The filing lists nearly over a dozen similar payments to right-wing organizations that do not disclose donors. Murray Energy provided $130,000 to “Hardworking Ohioians Inc.,” a mysterious for-profit group, which revealed no information about its donors, tied closely to Ohio House Speaker Larry Householder, and aired advertisements last year to maintain the Republican majority in the legislature. Another $50,000 was spent in support of FreedomWorks, a grassroots group that mobilizes public support for rolling back EPA regulations. Judicial Watch, a GOP-aligned investigative nonprofit, is also a beneficiary of Murray Energy money.

“The bankruptcy filing confirms what environmentalists have long suspected about Murray Energy’s connections to a network of special-interest groups that have worked to manufacture doubt about climate change and attack climate scientists and activists,” said David Anderson, communications and policy manager for the Energy and Policy Institute, a watchdog group.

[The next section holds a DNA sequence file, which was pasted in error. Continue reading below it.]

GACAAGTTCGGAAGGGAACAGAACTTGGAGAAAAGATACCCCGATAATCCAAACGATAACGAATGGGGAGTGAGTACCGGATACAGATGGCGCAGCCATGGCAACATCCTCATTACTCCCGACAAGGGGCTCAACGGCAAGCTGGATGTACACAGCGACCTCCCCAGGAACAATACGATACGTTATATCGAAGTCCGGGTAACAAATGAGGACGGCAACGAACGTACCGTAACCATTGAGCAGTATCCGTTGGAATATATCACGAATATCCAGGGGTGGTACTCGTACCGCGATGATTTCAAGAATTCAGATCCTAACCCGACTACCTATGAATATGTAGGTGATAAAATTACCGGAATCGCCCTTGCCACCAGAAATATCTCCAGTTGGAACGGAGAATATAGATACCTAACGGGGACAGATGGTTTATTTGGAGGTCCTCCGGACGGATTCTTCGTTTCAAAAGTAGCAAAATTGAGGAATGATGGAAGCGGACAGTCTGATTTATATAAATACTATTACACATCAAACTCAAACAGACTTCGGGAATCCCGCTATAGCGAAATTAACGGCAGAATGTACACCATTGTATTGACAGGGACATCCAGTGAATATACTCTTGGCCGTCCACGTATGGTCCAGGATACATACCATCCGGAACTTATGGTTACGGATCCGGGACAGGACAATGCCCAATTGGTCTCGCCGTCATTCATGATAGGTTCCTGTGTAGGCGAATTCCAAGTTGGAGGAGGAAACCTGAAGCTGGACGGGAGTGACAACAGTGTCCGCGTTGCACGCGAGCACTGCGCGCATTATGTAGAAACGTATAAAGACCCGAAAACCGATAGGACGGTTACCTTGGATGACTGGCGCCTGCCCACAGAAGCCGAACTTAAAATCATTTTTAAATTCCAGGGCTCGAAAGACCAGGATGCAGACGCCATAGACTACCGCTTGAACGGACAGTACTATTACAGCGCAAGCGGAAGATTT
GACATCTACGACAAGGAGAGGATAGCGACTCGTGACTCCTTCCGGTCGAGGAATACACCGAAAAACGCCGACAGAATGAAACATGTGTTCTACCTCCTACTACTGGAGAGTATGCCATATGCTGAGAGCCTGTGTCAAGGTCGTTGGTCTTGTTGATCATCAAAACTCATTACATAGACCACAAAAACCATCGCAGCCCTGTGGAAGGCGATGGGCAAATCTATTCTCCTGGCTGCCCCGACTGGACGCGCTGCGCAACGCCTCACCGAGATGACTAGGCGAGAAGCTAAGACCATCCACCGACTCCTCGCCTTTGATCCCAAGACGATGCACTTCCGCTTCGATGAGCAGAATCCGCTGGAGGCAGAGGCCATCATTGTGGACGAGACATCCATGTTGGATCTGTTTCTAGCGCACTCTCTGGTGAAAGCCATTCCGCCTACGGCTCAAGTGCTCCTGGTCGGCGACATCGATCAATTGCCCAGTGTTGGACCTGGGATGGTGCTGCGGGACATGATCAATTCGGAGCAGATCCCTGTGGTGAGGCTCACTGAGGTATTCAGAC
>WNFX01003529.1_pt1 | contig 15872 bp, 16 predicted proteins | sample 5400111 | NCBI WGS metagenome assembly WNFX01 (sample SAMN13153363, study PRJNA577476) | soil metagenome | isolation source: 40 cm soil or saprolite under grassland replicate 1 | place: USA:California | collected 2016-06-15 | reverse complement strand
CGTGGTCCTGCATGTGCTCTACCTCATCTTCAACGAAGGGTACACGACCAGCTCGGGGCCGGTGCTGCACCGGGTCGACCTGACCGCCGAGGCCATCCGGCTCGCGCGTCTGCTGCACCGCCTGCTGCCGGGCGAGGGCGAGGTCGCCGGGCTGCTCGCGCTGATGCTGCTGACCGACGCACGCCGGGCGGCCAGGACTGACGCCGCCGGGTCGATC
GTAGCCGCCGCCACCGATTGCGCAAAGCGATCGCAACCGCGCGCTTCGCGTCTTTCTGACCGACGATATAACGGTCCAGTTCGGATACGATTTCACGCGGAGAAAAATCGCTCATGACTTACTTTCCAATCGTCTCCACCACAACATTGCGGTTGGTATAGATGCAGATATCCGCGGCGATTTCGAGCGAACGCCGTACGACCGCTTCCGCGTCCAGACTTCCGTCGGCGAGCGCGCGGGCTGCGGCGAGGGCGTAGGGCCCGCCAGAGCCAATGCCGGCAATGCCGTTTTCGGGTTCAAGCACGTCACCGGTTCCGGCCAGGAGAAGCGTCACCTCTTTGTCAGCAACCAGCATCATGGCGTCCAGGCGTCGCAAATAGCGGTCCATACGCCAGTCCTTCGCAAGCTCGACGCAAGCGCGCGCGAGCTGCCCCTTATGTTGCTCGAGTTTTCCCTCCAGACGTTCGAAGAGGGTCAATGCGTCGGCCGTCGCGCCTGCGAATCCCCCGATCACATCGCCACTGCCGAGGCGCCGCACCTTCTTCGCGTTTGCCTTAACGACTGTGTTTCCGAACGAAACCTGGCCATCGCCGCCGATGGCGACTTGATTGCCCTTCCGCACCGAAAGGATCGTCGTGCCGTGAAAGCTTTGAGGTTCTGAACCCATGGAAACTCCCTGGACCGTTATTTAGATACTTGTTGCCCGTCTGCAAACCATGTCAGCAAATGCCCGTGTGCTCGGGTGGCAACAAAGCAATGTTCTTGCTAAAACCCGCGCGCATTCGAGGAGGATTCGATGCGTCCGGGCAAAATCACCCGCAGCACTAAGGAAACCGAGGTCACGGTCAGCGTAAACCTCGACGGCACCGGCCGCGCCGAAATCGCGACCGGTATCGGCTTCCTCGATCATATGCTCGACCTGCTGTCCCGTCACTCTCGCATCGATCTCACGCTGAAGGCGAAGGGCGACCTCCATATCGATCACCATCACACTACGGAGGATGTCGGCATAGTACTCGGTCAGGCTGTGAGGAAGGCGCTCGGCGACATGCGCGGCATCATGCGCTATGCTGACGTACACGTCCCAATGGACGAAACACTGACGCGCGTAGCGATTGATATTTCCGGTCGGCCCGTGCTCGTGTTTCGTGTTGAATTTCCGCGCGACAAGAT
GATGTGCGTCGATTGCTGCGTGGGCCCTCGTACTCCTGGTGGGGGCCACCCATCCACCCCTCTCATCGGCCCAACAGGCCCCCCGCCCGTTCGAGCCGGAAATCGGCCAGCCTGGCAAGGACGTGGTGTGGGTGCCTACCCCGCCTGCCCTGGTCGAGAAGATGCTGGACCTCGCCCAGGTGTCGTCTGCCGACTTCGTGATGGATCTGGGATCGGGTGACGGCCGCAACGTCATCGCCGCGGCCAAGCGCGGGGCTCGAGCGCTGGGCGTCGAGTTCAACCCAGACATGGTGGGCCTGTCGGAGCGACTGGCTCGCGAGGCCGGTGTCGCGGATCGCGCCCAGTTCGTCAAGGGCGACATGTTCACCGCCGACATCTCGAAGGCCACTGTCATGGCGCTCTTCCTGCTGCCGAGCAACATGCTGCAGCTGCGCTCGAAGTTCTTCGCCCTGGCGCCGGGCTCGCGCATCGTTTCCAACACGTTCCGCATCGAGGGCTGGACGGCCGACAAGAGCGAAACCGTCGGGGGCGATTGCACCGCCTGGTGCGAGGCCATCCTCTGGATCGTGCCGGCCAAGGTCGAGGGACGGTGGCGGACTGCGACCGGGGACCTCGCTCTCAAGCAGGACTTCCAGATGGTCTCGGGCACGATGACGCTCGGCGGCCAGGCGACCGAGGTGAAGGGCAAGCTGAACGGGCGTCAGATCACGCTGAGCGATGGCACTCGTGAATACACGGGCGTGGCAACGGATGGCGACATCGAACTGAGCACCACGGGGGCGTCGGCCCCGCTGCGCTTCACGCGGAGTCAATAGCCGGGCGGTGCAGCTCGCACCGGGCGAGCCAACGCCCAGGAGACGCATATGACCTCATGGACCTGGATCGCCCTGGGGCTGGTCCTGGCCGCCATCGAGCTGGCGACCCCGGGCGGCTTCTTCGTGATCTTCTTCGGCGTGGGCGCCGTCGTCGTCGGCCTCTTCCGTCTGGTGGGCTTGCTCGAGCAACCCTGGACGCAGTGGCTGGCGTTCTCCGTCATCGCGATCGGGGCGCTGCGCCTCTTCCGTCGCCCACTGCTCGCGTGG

Bankruptcy filings have provided a unique opportunity for the public to better understand the political agenda of powerful corporate interests, which typically shroud sensitive donations through nondisclosing entities. The sudden collapse earlier this year of Cloud Peak Energy, a Wyoming-based coal firm, revealed several donations to climate change denial groups. In 2015, The Intercept reported on another wave of coal bankruptcies, which revealed ties between coal firms to a subterranean network of groups dedicated to blocking environmental reform.

The bankruptcy of Alpha Natural Resources three years ago, for instance, showed secret payments to Chris Horner, a former lobbyist who had hounded climate scientists in an attempt to discredit their work. The disclosure was the first time Horner and his nonprofit, the Free Market Environmental Law Clinic, had been directly tied to the fossil fuel industry.

Horner is now onto new projects. Along with several other lawyers, he is a co-founder of Government Accountability and Oversight.